Rome, Italy - 12 November 2017 - The monumental park of Villa Doria Pamphili, a seventeenth-century villa with what is today the largest landscaped public garden in Rome, Italy. It is located on the Gianicolo hill.

Escape the heat by renting a boat

Escape the heat and wear out the kids by visiting Villa Borghese and renting a canoe or boat. Rome’s largest, oldest, and most central park, the extensive grounds of this former villa’s park feature a zoo, plenty of good spots for picnicking, and of course, a relatively large lake. While swimming is forbidden, the lake is still fun to explore, and can be a relief from the heat of the surrounding city.

Cool (and cooled) museums

When there isn’t enough gelato in the world to keep the kids cool and happy, retreat into the cool embrace of air conditioning. Naturally, Rome has an excellent children’s museum, Explora, which will not only keep kids cool, but curious. There are plenty of inventing hands-on activities, and a good cafe for a well-deserved rest. Another cool choice when the weather outside is hot or rainy is VIGAMUS. Less than a mile from one of Rome’s oldest museums, the Vatican, you’ll find one of its youngest, the VIdeo GAme MUSeum, which recounts the history of video games, from the very first time someone figured out how to use a computer for something other than work. An interactive joy, this museum features everything from arcade and console games, to modern virtual reality. There are frequent events, and some rare artifacts, some related to the infamous burial of the failed video game adaptation of the ET movie.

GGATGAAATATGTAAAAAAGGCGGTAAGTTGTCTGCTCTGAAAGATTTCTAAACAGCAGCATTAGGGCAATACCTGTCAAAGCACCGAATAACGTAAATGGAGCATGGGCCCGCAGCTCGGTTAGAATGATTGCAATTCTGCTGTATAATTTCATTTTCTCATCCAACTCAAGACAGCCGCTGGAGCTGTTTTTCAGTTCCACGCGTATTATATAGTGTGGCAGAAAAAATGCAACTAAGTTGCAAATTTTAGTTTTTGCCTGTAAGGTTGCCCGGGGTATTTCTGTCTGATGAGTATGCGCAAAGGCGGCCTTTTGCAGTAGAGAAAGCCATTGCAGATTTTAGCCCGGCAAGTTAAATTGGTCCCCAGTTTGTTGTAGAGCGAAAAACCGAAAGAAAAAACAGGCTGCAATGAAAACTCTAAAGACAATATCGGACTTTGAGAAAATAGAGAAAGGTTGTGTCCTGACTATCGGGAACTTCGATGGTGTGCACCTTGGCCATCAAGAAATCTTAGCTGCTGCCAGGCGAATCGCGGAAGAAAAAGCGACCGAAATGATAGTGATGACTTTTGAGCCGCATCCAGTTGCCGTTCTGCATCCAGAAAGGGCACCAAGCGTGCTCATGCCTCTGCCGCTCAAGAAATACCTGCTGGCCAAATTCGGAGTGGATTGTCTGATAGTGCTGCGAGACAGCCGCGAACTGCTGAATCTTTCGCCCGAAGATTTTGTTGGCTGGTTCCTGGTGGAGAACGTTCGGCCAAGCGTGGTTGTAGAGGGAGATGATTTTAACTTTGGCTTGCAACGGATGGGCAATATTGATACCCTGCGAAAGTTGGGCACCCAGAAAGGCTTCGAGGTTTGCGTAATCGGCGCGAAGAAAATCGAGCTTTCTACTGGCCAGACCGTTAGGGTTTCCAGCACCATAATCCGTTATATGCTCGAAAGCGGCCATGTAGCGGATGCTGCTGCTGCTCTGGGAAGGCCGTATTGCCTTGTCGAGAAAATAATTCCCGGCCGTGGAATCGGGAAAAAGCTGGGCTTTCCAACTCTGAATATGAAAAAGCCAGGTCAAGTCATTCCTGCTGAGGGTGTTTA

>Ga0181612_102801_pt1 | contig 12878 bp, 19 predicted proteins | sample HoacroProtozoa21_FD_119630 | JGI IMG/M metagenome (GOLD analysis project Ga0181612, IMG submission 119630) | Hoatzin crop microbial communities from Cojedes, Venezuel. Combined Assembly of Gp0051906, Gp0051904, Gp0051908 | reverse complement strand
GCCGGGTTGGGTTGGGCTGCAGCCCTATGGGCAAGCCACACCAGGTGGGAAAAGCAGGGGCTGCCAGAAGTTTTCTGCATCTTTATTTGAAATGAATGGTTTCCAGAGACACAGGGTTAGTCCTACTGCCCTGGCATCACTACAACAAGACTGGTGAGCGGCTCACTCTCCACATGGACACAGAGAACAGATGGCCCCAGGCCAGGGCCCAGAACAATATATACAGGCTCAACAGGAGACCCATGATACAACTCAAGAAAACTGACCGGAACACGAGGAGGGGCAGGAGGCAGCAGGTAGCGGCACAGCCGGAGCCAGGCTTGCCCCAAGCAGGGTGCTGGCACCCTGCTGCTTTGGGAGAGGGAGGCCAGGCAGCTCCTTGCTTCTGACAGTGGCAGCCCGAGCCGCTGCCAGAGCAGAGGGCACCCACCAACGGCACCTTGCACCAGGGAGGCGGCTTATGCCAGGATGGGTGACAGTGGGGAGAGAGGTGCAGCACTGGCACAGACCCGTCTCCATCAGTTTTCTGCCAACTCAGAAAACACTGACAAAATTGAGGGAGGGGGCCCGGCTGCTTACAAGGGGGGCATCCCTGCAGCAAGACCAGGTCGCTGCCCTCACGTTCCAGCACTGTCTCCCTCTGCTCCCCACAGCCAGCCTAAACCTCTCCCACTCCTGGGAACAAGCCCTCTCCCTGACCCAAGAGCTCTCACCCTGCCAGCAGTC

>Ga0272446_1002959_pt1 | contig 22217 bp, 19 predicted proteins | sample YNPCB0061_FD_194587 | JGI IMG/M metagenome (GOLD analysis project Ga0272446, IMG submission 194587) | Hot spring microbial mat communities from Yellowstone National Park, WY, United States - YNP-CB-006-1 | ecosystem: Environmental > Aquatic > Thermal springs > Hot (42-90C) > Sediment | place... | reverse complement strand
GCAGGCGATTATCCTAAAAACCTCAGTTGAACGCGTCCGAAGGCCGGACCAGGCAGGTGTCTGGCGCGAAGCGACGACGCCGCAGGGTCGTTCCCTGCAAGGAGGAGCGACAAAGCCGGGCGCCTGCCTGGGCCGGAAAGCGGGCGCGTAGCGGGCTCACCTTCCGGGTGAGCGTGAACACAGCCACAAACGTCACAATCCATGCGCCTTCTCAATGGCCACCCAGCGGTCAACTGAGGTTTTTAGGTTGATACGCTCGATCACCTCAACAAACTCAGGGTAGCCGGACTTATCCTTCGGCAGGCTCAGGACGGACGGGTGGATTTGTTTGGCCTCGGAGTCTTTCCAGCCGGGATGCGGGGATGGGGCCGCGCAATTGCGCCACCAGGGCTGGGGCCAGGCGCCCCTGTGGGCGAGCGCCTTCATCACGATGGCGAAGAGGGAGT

An especially menacing Venetian lion

Venice

Hunt for lions

Venice is famous for its artistic treasures, so why not leave your kids to hunt for them? Many tour guides organize “lion hunts,” but we can help you organize one for yourself if you’d prefer. These treasure hunts involve finding the omnipresent lions (winged and otherwise) that symbolize Venice. This game gives people a reason to look around, turning history and architecture into a game. The lions themselves give clues about the city’s history, and when the structures hosting them were built. When the city was at peace, the winged lions hold an open Bible in their paws. If completed when the city was at war, however, the book is shown as closed. Most hunts end at St. Mark’s Square, home to the most famous lion sculptures. These lions are a good size for kids to climb on for pictures, or the sheer fun of it.The Winged Lion of Venice

Explore Venice’s past and stories with a themed tour